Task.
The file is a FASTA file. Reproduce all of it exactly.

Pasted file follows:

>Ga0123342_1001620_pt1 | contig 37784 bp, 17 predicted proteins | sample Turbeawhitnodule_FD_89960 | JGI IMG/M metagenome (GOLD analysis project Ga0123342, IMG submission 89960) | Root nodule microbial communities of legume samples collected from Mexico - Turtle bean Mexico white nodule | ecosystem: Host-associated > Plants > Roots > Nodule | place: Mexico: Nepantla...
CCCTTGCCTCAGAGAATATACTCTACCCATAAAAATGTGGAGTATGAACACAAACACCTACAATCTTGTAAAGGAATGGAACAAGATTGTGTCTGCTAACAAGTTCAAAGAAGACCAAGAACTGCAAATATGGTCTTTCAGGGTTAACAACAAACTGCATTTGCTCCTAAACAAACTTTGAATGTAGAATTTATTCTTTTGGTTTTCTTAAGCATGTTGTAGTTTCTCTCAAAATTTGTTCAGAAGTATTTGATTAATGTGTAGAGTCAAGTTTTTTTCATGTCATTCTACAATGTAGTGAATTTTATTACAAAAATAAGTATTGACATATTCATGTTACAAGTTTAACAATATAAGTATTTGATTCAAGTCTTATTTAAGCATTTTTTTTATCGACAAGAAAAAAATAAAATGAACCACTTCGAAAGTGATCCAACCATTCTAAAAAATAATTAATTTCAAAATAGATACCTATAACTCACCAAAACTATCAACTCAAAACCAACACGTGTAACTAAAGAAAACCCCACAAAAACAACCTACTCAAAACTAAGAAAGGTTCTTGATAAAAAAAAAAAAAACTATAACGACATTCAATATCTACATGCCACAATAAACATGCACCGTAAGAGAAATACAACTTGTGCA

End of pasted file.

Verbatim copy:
>Ga0123342_1001620_pt1 | contig 37784 bp, 17 predicted proteins | sample Turbeawhitnodule_FD_89960 | JGI IMG/M metagenome (GOLD analysis project Ga0123342, IMG submission 89960) | Root nodule microbial communities of legume samples collected from Mexico - Turtle bean Mexico white nodule | ecosystem: Host-associated > Plants > Roots > Nodule | place: Mexico: Nepantla...
CCCTTGCCTCAGAGAATATACTCTACCCATAAAAATGTGGAGTATGAACACAAACACCTACAATCTTGTAAAGGAATGGAACAAGATTGTGTCTGCTAACAAGTTCAAAGAAGACCAAGAACTGCAAATATGGTCTTTCAGGGTTAACAACAAACTGCATTTGCTCCTAAACAAACTTTGAATGTAGAATTTATTCTTTTGGTTTTCTTAAGCATGTTGTAGTTTCTCTCAAAATTTGTTCAGAAGTATTTGATTAATGTGTAGAGTCAAGTTTTTTTCATGTCATTCTACAATGTAGTGAATTTTATTACAAAAATAAGTATTGACATATTCATGTTACAAGTTTAACAATATAAGTATTTGATTCAAGTCTTATTTAAGCATTTTTTTTATCGACAAGAAAAAAATAAAATGAACCACTTCGAAAGTGATCCAACCATTCTAAAAAATAATTAATTTCAAAATAGATACCTATAACTCACCAAAACTATCAACTCAAAACCAACACGTGTAACTAAAGAAAACCCCACAAAAACAACCTACTCAAAACTAAGAAAGGTTCTTGATAAAAAAAAAAAAAACTATAACGACATTCAATATCTACATGCCACAATAAACATGCACCGTAAGAGAAATACAACTTGTGCA